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Facebook said on Thursday it had disrupted an attempt to influence voters in Moldova, increasing concerns that EU elections in May could be prey to malign activity.

Employees of the Moldovan government were linked to some of the activity, the California-based social media company said. Authorities in Chisnau, capital of the tiny former Soviet republic, denied knowledge.

Facebook said it dismantled scores of pages and accounts designed to look like independent opinion pages and to impersonate a local fact-checking organization ahead of Moldova’s elections later this month.

“So they created this feedback loop,” Nathaniel Gleicher, Facebook’s head of cybersecurity policy, told reporters in Brussels. “We did assess that there were links between some of that activity and individuals associated with the Moldovan government.”

The government said it welcomed any initiative to combat “fake news”, saying it did not check the private accounts of its more than 200,000 state employees.

“They have different political views and opinions, and the state is obliged to maintain the boundary between fighting the phenomenon of Fake News and guaranteeing the freedom of expression for citizens,” it said.

Facebook said it removed 168 accounts, 28 pages and eight Instagram accounts involved in “inauthentic behavior.” Some 54,000 accounts followed at least one of these Facebook pages.

The owners of pages and accounts typically posted about local news and political issues such as requirements for Russian- or English-language education and potential reunification with Romania, the company said.

Guarding elections

Facebook stepped up efforts to combat disinformation, including accounts in Russia, Iran and Indonesia, over the last year after coming under public scrutiny for not doing enough to stem the spread extremism and propaganda online.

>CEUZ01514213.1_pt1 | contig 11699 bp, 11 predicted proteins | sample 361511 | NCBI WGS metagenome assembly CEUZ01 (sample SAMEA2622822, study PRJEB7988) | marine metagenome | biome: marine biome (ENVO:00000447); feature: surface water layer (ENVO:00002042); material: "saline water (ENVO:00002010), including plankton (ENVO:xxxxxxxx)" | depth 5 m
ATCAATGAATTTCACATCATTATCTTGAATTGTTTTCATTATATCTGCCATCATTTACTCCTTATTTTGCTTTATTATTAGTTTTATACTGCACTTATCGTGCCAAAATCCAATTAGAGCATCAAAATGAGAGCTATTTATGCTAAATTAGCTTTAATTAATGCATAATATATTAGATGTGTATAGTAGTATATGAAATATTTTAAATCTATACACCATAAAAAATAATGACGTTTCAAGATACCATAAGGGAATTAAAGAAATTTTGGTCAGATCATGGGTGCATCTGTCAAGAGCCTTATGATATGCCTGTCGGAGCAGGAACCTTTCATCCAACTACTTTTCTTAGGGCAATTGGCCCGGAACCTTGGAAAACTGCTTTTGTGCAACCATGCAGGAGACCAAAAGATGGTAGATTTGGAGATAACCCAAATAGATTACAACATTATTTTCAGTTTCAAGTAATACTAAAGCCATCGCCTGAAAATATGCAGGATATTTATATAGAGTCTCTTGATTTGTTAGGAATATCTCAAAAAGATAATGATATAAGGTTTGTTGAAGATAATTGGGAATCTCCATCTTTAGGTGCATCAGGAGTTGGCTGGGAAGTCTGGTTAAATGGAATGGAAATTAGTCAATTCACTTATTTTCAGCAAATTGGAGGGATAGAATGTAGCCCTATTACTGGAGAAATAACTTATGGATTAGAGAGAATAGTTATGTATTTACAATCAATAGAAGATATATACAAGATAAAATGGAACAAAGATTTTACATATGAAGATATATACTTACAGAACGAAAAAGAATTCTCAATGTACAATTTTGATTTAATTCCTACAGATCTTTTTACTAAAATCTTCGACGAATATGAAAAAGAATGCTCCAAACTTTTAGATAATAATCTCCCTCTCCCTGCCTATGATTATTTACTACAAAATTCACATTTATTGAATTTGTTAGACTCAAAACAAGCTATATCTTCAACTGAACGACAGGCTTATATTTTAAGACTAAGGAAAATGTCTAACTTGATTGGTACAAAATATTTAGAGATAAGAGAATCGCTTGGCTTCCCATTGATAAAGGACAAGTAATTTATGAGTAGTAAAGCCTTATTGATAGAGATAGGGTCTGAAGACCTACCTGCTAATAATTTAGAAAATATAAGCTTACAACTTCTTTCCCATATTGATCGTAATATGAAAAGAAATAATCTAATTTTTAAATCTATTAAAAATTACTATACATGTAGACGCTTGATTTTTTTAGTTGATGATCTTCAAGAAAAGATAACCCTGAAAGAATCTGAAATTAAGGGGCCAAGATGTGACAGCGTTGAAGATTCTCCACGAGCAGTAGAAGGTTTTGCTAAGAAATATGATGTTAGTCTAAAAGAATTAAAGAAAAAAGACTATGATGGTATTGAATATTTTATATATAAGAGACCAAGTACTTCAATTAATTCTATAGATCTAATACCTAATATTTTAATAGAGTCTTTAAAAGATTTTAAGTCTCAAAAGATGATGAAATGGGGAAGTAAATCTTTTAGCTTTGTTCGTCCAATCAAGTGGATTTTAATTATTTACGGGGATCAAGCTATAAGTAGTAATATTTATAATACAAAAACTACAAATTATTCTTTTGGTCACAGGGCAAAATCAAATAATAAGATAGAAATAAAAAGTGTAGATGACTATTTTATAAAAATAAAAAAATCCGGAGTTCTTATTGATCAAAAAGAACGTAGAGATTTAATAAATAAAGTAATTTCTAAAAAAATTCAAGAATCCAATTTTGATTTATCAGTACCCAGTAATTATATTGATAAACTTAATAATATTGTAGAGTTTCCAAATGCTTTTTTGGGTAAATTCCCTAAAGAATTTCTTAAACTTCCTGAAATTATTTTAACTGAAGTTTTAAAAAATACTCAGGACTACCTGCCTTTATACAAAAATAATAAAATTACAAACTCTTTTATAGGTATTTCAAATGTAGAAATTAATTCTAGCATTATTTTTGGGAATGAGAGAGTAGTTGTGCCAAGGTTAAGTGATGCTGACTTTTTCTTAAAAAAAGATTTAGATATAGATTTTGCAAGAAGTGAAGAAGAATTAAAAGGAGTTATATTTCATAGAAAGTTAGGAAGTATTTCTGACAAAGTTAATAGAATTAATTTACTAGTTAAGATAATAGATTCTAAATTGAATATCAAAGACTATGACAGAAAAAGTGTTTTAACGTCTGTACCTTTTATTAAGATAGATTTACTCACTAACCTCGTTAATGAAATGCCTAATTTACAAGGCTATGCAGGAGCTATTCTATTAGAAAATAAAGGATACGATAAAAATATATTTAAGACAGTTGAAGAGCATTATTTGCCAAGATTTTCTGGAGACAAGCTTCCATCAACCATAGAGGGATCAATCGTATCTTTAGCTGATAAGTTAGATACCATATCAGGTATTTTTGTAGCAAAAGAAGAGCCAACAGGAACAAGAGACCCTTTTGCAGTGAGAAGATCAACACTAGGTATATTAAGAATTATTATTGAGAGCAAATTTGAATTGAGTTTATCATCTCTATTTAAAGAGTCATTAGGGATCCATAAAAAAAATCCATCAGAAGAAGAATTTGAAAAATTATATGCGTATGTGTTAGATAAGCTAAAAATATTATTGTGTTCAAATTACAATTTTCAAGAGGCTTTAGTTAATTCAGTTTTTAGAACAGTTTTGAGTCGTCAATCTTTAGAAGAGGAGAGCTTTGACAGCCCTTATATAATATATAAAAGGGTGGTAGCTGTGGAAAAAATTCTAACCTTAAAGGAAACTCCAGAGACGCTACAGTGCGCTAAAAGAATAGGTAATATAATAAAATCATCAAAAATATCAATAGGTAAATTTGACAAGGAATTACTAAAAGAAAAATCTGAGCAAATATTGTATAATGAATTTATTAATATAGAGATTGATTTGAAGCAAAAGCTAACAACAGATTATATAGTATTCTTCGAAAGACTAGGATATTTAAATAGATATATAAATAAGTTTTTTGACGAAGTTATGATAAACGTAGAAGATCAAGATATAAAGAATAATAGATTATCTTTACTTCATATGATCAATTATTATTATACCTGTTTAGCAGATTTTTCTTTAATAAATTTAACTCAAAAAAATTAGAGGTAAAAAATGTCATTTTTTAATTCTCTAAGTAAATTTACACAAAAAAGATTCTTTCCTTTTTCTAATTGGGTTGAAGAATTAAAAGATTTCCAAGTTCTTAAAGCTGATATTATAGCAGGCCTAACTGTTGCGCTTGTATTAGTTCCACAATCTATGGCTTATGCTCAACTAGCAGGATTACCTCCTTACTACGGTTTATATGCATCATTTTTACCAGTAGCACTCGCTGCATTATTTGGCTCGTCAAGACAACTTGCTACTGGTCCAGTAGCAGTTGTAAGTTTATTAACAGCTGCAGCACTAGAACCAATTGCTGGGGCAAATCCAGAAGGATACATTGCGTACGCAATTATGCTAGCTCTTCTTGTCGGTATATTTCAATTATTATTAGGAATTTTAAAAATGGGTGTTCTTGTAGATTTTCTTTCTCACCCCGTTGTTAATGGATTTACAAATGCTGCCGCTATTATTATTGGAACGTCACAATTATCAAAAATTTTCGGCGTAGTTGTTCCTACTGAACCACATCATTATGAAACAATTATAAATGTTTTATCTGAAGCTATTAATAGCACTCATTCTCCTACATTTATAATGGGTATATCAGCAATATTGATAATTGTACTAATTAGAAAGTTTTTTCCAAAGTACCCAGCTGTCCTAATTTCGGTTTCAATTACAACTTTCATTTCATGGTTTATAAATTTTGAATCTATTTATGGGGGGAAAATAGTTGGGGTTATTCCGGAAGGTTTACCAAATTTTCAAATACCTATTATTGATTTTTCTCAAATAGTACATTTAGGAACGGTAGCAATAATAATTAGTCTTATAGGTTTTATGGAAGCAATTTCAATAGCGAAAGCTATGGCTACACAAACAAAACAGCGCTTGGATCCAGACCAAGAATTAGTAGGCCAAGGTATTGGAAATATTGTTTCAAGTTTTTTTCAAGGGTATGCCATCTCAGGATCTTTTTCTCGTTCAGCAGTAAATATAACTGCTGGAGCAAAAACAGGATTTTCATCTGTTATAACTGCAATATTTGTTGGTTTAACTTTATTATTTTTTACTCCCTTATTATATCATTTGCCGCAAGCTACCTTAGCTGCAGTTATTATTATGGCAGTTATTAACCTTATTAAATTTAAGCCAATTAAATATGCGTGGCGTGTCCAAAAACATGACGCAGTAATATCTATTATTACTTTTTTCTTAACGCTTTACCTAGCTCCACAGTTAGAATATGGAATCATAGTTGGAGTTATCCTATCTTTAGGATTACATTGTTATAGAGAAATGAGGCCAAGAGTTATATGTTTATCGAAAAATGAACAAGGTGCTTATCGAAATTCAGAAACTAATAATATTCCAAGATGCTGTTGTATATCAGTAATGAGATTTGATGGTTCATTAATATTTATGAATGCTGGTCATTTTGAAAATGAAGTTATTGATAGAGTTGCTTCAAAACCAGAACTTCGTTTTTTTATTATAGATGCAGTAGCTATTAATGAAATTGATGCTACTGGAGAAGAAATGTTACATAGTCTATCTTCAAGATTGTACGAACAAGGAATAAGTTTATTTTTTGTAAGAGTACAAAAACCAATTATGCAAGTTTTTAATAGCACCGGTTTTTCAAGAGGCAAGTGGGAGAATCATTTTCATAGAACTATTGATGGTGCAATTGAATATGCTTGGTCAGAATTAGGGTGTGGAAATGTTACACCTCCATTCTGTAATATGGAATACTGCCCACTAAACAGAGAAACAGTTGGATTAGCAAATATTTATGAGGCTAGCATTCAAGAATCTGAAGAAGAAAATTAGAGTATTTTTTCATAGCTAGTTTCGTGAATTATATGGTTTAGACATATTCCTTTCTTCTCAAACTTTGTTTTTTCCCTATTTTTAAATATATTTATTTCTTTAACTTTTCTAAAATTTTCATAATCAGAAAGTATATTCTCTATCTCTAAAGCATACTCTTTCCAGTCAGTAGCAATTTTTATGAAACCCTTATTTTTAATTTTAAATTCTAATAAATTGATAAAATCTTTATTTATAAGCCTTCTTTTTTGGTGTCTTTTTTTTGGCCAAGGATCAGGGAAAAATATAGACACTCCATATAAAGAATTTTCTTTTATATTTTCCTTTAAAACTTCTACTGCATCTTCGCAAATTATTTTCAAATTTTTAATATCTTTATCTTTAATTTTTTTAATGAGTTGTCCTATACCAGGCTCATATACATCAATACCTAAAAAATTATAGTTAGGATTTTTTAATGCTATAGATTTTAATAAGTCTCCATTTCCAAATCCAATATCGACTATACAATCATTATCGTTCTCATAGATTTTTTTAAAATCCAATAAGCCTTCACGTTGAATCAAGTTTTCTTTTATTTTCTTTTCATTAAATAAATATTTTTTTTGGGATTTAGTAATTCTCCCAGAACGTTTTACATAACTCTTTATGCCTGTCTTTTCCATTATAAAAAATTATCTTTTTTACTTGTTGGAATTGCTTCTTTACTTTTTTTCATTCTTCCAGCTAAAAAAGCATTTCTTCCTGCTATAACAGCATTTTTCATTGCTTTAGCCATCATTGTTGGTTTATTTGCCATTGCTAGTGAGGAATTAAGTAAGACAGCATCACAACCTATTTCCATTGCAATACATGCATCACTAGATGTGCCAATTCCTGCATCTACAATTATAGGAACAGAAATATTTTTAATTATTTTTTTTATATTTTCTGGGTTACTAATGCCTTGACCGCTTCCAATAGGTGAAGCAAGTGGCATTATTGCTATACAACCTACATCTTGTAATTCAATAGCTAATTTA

The vulnerabilities exposed in Moldova, sandwiched between EU member Romania and Ukraine on the fringes of the bloc, were a warning ahead of polls in neighboring Ukraine and for the European legislature.

The European Union has pushed tech companies to do more to stop what it fears are Russian attempts to undermine Western democracies with disinformation campaigns that sow division. Russia has repeatedly denied any such actions.

The sheer perception of manipulation can damage polls, Gleicher warned. “We are starting to see actors try to create the impression that there is manipulation without owning lots and lots of accounts,” he said.

“We already have the teams up and running and focused on the European parliamentary elections and that is only going to grow as the elections get closer and the pace of threats increases.”

Dogged by scandal, Moldova’s pro-Western government has failed to lift low living standards. That has driven many voters towards the Socialists, who favor closer ties with Russia.

The European Parliament called Moldova a “state captured by oligarchic interests” in November, and there are concerns whether the parliamentary election on February 24 will be fair. The election is likely to produce a hung parliament, which could set the scene for months of wrangling or possibly further elections.

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Wtech

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